Sharon Piper has been a Clinical Nurse Specialist at Portsmouth Enablement Centre at St Mary’s Treatment Centre for four years, after previously working within a community nursing team covering Havant and Emsworth. Sharon, 51, lives in Cosham with her husband Jeff and step-sons Callum and Connor, and is sharing her story, for the 75th anniversary of D-Day, about her important role within the Centre alongside veterans.
The Portsmouth Enablement Centre provides a regional prosthetic service to people living in Portsmouth, Southampton, Hampshire and some areas of West Sussex, and is one of nine enhanced Veterans Care Centres in the UK providing specialist prosthetic and rehabilitation services for veterans whose amputation is attributed to their military service.
Sharon undertook her nurse training in Portsmouth and is the only Nurse Specialist at the Centre, holding a strong interest in wound care. Working alongside other members of the multidisciplinary team, Sharon supports patients following an amputation.
Sharon says: “I work with any patient that comes through the door, including veterans…I mainly see patients if they’ve got wounds that need attending to.”
Sharon’s role is vital within the early stages for amputee patients, and the support that she offers is an invaluable input into their rehabilitation journey.
Sharon explains: “I lead on patients who have below knee amputations, during their first visit to the Enablement Centre. I also support consultants in their meetings with patients, and I visit Queen Alexandra Hospital (QA) to see patients who have just undergone their amputation.
“I’m here to tell these patients all about the Enablement Centre and to let them know that there is support out there. I think that’s quite a hard period when they’ve first had the amputation. It can be a scary time.”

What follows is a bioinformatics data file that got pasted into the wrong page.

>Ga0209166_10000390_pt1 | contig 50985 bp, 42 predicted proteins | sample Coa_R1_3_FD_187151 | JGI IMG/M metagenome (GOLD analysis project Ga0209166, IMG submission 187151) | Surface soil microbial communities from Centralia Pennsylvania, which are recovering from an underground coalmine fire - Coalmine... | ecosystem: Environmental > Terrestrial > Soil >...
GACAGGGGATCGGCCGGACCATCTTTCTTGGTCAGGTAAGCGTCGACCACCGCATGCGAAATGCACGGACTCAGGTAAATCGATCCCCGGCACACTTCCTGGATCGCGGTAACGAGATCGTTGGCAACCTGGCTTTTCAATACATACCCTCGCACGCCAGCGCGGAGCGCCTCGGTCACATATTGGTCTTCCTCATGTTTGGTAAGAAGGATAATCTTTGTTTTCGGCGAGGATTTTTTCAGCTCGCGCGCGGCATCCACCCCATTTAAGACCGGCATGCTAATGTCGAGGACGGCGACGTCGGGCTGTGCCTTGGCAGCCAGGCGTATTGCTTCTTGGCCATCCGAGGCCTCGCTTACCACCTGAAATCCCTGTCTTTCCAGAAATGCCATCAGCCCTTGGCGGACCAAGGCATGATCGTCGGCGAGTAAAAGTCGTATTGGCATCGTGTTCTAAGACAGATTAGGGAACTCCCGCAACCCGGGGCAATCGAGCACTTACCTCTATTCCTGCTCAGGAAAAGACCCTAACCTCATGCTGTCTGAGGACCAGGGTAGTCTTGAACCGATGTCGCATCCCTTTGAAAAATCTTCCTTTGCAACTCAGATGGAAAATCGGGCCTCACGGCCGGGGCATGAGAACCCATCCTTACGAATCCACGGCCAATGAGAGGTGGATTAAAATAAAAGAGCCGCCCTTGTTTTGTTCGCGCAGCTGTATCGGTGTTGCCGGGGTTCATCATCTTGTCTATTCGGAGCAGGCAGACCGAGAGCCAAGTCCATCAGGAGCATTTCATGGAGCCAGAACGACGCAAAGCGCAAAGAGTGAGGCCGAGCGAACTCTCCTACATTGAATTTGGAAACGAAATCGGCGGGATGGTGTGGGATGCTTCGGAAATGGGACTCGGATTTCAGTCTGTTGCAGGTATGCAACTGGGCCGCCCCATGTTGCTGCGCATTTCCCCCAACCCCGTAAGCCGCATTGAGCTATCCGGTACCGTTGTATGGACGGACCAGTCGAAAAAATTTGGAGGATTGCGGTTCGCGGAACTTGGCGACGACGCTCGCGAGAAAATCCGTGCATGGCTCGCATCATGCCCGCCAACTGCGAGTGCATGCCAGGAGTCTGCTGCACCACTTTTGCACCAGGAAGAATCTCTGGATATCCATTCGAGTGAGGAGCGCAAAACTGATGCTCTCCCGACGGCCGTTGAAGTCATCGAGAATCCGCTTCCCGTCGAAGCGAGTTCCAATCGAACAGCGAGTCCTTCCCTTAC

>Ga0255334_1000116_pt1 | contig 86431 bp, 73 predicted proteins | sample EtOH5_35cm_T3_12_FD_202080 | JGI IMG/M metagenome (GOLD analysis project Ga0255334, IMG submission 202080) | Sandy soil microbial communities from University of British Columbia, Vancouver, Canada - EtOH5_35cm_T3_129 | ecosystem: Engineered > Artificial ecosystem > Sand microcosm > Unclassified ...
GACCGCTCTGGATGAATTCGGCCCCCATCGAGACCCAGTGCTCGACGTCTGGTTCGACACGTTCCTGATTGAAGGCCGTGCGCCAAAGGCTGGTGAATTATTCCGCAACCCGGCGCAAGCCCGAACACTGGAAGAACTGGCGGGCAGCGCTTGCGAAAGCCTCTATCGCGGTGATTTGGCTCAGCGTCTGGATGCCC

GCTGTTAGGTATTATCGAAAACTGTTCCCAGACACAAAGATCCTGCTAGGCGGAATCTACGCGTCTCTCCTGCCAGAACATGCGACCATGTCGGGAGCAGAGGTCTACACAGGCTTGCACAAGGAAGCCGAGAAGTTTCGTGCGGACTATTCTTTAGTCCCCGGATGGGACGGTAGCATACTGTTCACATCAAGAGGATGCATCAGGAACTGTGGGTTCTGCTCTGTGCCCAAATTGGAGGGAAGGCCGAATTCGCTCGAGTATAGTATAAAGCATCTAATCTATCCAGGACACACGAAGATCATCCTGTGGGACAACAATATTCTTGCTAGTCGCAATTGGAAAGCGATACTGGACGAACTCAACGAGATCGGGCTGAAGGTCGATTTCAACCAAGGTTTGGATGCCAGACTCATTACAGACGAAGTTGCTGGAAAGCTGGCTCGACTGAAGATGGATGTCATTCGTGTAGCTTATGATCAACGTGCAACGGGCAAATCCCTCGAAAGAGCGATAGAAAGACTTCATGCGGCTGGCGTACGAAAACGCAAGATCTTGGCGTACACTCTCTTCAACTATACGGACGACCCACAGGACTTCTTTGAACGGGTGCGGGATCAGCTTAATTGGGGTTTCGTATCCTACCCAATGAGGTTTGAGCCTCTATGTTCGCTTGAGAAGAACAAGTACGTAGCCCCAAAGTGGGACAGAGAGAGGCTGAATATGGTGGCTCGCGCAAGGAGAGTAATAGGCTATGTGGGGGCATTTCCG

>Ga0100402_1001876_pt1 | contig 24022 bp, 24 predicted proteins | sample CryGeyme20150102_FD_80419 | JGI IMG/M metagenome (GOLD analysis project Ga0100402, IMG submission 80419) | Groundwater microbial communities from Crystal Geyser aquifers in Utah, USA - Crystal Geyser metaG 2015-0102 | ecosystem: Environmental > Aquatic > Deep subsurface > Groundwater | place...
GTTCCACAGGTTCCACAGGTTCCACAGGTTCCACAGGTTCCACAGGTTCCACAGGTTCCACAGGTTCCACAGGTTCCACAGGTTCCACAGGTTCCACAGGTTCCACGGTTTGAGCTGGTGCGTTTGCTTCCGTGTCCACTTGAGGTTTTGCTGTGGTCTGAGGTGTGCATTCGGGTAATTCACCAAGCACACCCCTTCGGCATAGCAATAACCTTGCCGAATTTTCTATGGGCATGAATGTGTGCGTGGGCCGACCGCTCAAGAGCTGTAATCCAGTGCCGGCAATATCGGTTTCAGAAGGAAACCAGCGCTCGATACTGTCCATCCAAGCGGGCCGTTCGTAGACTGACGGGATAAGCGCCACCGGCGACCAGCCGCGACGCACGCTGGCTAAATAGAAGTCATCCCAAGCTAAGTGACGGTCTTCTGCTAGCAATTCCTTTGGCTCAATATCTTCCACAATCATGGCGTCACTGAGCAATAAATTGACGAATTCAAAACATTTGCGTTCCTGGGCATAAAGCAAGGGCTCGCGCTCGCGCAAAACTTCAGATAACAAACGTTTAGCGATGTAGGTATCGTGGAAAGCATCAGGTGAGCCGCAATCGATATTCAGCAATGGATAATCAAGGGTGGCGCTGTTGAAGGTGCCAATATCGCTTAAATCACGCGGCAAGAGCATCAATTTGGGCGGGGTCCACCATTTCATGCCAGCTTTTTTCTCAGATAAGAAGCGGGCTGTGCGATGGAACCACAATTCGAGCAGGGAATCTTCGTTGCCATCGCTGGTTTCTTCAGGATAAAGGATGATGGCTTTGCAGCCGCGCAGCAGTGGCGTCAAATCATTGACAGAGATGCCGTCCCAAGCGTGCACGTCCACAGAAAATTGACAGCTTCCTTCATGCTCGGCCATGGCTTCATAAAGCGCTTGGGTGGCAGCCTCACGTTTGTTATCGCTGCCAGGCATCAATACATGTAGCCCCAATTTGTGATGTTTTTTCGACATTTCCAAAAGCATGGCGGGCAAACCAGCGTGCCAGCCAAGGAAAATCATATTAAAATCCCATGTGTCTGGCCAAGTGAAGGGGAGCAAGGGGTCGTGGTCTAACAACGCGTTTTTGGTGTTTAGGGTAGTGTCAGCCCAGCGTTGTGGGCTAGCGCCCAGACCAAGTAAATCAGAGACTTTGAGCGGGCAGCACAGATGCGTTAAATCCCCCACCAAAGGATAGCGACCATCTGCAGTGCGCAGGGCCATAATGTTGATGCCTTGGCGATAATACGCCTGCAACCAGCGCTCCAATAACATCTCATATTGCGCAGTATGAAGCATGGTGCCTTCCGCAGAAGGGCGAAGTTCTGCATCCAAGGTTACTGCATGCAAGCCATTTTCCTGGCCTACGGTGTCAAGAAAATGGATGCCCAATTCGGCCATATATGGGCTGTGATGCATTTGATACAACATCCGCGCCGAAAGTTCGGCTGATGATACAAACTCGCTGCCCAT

The best part of the role for Sharon is watching the ongoing progress made by her patients.
Sharon says: “I see patients nine months down the line after their prosthetic rehabilitation. That’s lovely because you get to see them when they first come in to the room in a wheelchair, and then normally for their review later on they usually come walking in, so you get to see how it’s progressed and how well it all went.”
Not only does Sharon enjoy working with her veterans and NHS patients, she also appreciates the team working together to help patients every day within the centre, and the results that go hand in hand with this.
Sharon says: “I enjoy the fact that there is a very good team approach here. I like following the patient through their journey from when they first have the amputation to their nine month or 24-month review and seeing them getting on with their lives. It is such a life changing experience so it’s nice to see their life improve as they get back to normality and start doing the things they used to do.”
With the 75th Anniversary of D-Day taking place this year, Sharon feels thankful to the servicemen who bravely sacrificed their lives. She says: “You just can’t imagine what they went through, being in that position. I feel grateful.”